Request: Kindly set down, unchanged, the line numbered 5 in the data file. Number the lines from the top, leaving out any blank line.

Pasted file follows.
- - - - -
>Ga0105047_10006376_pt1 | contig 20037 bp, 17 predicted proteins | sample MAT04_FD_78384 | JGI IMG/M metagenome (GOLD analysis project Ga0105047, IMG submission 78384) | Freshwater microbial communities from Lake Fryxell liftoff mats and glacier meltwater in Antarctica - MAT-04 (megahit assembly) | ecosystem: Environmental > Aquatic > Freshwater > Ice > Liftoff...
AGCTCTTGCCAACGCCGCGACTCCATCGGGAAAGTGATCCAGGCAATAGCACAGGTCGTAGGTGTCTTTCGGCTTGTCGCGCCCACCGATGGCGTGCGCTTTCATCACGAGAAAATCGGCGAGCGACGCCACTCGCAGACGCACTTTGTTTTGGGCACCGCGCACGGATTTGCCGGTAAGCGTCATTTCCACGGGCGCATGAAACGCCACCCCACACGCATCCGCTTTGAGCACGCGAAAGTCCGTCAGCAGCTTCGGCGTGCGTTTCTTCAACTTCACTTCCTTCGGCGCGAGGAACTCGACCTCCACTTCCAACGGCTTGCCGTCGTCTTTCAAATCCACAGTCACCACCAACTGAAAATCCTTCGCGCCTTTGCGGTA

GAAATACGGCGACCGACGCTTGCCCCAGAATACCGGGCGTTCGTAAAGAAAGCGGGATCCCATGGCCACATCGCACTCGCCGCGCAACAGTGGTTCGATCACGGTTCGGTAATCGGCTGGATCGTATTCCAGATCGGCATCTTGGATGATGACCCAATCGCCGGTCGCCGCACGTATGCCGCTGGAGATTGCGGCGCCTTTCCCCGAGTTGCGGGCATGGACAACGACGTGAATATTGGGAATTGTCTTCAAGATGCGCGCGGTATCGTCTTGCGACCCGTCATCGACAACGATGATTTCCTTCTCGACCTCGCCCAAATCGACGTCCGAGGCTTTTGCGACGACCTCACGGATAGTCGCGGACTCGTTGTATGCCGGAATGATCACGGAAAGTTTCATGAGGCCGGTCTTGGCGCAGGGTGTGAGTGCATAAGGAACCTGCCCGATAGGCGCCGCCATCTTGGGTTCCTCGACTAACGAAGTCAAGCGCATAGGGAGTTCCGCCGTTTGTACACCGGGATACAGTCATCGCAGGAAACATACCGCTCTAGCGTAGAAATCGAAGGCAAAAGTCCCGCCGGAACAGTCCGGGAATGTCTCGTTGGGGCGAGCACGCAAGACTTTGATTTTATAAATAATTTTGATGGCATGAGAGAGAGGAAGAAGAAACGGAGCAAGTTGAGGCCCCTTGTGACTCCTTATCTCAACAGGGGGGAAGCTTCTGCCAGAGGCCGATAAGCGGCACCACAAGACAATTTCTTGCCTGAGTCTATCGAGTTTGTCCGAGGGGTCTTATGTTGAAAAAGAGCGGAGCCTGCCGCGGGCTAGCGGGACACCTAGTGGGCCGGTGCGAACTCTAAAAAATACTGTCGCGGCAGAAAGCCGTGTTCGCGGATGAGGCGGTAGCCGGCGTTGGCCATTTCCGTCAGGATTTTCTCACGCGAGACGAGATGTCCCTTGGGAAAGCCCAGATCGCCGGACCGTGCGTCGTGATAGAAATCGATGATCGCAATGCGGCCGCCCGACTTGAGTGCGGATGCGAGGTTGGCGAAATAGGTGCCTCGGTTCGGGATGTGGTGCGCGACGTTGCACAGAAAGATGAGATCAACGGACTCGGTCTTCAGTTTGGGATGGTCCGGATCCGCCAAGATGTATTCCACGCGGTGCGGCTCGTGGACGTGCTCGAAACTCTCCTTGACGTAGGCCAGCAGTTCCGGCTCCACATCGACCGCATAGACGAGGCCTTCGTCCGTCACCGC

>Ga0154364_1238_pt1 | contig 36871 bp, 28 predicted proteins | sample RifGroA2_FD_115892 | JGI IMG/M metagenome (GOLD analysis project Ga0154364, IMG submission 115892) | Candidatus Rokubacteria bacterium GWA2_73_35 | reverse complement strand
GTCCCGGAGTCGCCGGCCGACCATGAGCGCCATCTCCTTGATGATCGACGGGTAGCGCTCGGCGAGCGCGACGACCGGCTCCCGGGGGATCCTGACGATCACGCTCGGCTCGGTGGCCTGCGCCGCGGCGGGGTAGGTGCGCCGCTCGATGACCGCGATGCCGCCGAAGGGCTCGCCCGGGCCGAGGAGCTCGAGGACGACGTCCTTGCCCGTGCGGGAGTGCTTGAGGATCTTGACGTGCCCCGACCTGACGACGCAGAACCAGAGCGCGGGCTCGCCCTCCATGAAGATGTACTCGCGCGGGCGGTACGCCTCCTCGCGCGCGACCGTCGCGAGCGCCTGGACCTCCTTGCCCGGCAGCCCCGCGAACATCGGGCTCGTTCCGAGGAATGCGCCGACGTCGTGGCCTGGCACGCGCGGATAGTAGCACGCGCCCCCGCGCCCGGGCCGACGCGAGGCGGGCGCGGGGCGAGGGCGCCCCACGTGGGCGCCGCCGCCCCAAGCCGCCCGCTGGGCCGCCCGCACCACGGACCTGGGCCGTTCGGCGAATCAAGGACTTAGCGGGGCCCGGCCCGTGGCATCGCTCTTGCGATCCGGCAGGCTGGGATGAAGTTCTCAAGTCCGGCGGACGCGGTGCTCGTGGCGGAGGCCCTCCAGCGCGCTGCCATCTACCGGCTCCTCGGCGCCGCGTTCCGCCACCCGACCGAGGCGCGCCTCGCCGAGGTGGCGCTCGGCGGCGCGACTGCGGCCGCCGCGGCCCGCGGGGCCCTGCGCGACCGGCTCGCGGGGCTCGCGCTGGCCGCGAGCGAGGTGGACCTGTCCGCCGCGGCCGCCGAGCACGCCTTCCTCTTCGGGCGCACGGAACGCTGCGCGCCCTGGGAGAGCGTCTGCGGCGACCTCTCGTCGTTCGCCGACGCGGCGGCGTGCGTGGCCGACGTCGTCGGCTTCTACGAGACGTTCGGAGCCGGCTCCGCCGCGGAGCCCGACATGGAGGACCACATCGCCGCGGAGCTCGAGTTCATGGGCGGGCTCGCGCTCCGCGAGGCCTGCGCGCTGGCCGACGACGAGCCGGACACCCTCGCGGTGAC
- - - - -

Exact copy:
GTCCCGGAGTCGCCGGCCGACCATGAGCGCCATCTCCTTGATGATCGACGGGTAGCGCTCGGCGAGCGCGACGACCGGCTCCCGGGGGATCCTGACGATCACGCTCGGCTCGGTGGCCTGCGCCGCGGCGGGGTAGGTGCGCCGCTCGATGACCGCGATGCCGCCGAAGGGCTCGCCCGGGCCGAGGAGCTCGAGGACGACGTCCTTGCCCGTGCGGGAGTGCTTGAGGATCTTGACGTGCCCCGACCTGACGACGCAGAACCAGAGCGCGGGCTCGCCCTCCATGAAGATGTACTCGCGCGGGCGGTACGCCTCCTCGCGCGCGACCGTCGCGAGCGCCTGGACCTCCTTGCCCGGCAGCCCCGCGAACATCGGGCTCGTTCCGAGGAATGCGCCGACGTCGTGGCCTGGCACGCGCGGATAGTAGCACGCGCCCCCGCGCCCGGGCCGACGCGAGGCGGGCGCGGGGCGAGGGCGCCCCACGTGGGCGCCGCCGCCCCAAGCCGCCCGCTGGGCCGCCCGCACCACGGACCTGGGCCGTTCGGCGAATCAAGGACTTAGCGGGGCCCGGCCCGTGGCATCGCTCTTGCGATCCGGCAGGCTGGGATGAAGTTCTCAAGTCCGGCGGACGCGGTGCTCGTGGCGGAGGCCCTCCAGCGCGCTGCCATCTACCGGCTCCTCGGCGCCGCGTTCCGCCACCCGACCGAGGCGCGCCTCGCCGAGGTGGCGCTCGGCGGCGCGACTGCGGCCGCCGCGGCCCGCGGGGCCCTGCGCGACCGGCTCGCGGGGCTCGCGCTGGCCGCGAGCGAGGTGGACCTGTCCGCCGCGGCCGCCGAGCACGCCTTCCTCTTCGGGCGCACGGAACGCTGCGCGCCCTGGGAGAGCGTCTGCGGCGACCTCTCGTCGTTCGCCGACGCGGCGGCGTGCGTGGCCGACGTCGTCGGCTTCTACGAGACGTTCGGAGCCGGCTCCGCCGCGGAGCCCGACATGGAGGACCACATCGCCGCGGAGCTCGAGTTCATGGGCGGGCTCGCGCTCCGCGAGGCCTGCGCGCTGGCCGACGACGAGCCGGACACCCTCGCGGTGAC